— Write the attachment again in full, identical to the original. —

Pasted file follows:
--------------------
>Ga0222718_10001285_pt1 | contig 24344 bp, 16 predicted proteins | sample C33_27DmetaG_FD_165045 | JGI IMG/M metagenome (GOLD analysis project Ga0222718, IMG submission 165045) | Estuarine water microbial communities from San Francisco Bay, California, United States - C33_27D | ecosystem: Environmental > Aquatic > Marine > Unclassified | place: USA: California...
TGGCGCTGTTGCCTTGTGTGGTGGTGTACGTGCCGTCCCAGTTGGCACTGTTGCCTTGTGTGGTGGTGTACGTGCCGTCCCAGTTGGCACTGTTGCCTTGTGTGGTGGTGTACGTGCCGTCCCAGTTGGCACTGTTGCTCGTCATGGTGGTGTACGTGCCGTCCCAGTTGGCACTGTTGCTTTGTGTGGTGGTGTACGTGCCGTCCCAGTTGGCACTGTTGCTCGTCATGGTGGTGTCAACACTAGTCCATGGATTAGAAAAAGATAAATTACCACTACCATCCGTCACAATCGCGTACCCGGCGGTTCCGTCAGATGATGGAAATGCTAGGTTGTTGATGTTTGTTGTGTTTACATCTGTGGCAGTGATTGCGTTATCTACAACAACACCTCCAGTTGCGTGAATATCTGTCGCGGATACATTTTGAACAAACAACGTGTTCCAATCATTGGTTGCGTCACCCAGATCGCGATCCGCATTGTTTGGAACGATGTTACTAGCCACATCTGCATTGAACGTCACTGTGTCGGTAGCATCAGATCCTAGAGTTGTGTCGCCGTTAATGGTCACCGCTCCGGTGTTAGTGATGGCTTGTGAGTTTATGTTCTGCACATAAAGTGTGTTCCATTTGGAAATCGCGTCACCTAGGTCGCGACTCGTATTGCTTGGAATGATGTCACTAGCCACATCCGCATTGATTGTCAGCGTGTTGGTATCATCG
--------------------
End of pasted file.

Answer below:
>Ga0222718_10001285_pt1 | contig 24344 bp, 16 predicted proteins | sample C33_27DmetaG_FD_165045 | JGI IMG/M metagenome (GOLD analysis project Ga0222718, IMG submission 165045) | Estuarine water microbial communities from San Francisco Bay, California, United States - C33_27D | ecosystem: Environmental > Aquatic > Marine > Unclassified | place: USA: California...
TGGCGCTGTTGCCTTGTGTGGTGGTGTACGTGCCGTCCCAGTTGGCACTGTTGCCTTGTGTGGTGGTGTACGTGCCGTCCCAGTTGGCACTGTTGCCTTGTGTGGTGGTGTACGTGCCGTCCCAGTTGGCACTGTTGCTCGTCATGGTGGTGTACGTGCCGTCCCAGTTGGCACTGTTGCTTTGTGTGGTGGTGTACGTGCCGTCCCAGTTGGCACTGTTGCTCGTCATGGTGGTGTCAACACTAGTCCATGGATTAGAAAAAGATAAATTACCACTACCATCCGTCACAATCGCGTACCCGGCGGTTCCGTCAGATGATGGAAATGCTAGGTTGTTGATGTTTGTTGTGTTTACATCTGTGGCAGTGATTGCGTTATCTACAACAACACCTCCAGTTGCGTGAATATCTGTCGCGGATACATTTTGAACAAACAACGTGTTCCAATCATTGGTTGCGTCACCCAGATCGCGATCCGCATTGTTTGGAACGATGTTACTAGCCACATCTGCATTGAACGTCACTGTGTCGGTAGCATCAGATCCTAGAGTTGTGTCGCCGTTAATGGTCACCGCTCCGGTGTTAGTGATGGCTTGTGAGTTTATGTTCTGCACATAAAGTGTGTTCCATTTGGAAATCGCGTCACCTAGGTCGCGACTCGTATTGCTTGGAATGATGTCACTAGCCACATCCGCATTGATTGTCAGCGTGTTGGTATCATCG